Whether you have your best minds together in the same room, or distributed around the world, GroupMap’s unique technology allows groups of up to 2000 to submit ideas independently at separate times, from different places, in different timezones. Prevent dominant personalities swaying the group, drowning out the opinions of others – GroupMap allows everyone to brainstorm independently then effortlessly combines that information to reveal the full spectrum of ideas. GroupMap templates keep the objective front and center throughout the session, keeping everyone on task. This ensures the activity identifies actionable issues rather than becoming just a discussion on ideas. GroupMap gives you all the group decision making tools you need to prioritize, decide and take action.

Create your first map and invite people in to start sharing their thoughts right NOW. Experience the power of GroupMap with our 14-day, no risk, FREE trial. You don’t even need to provide your credit card details to access to all of our features, including the entire suite of templates, for a full 14 days.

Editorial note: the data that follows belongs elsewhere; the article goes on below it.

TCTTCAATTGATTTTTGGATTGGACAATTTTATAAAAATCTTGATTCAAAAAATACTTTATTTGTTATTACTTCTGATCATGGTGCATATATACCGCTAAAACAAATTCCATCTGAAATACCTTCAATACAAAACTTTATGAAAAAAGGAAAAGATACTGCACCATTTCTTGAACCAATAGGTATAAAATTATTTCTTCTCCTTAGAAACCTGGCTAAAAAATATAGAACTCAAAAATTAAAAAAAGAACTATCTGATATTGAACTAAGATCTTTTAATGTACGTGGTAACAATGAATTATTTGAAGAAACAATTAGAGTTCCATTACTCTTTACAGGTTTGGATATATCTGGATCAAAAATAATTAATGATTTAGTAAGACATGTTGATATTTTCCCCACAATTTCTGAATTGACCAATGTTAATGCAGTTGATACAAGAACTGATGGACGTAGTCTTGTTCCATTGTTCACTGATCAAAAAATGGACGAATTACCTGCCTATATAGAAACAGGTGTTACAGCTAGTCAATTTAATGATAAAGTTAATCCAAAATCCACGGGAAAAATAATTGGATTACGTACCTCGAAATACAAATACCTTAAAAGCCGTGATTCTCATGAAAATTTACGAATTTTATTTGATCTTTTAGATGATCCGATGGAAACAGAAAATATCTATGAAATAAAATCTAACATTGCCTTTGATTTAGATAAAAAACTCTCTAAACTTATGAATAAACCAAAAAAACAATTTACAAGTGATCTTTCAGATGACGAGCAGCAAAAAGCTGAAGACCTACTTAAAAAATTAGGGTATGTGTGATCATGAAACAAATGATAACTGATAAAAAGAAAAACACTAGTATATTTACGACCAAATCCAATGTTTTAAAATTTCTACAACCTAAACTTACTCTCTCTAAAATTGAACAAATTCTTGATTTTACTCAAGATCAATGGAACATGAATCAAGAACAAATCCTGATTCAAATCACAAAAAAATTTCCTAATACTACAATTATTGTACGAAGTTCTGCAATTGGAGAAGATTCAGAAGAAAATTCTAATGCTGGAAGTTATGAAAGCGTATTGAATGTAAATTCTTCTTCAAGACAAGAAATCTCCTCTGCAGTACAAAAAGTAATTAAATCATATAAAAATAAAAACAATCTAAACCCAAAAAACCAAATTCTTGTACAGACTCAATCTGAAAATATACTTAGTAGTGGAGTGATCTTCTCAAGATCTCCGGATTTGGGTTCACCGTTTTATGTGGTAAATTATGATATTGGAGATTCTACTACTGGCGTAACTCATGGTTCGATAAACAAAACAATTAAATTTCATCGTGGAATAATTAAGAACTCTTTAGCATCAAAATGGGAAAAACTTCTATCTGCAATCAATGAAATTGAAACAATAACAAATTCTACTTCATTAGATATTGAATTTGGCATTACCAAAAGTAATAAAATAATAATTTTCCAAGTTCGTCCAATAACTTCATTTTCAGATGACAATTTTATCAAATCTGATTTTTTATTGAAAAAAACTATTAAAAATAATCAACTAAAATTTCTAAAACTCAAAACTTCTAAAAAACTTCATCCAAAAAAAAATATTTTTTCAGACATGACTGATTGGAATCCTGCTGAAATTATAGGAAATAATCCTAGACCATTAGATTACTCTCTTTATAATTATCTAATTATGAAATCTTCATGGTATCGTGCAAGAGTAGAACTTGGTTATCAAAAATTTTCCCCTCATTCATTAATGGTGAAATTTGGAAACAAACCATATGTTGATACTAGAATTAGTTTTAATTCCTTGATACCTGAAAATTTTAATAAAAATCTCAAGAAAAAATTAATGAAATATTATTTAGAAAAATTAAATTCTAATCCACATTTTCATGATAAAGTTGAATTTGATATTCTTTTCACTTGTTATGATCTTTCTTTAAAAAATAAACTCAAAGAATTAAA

What, So What, What Now?

What So What What Now

What is a What, So What, What Now?

What? So What? Now What? is a reflective model that helps teams evaluate a shared experience or a recent event so that they can identify ways to improve or act. This critical thinking model was researched and  developed by Rolfe et al. in 2001. It is also attributed to Henri Lipmanowicz and Keith McCandless, the creators of Liberating Structures.

The What, So What, What Now exercise works on brainstorming and reflecting on:

  • Understanding the event (What?) 
  • Making sense of the facts and implications (So What?)
  • Identifying the course of action or new solutions (Now What?)

Why Do a What, So What, What Now?

This model can be used for a critical reflection session through a crisis management situation where you need to define and frame the problem, analyse the impact and then consider the possible actions to address the issue.

Related templates
Facilitation tips

Who Should Use this Technique?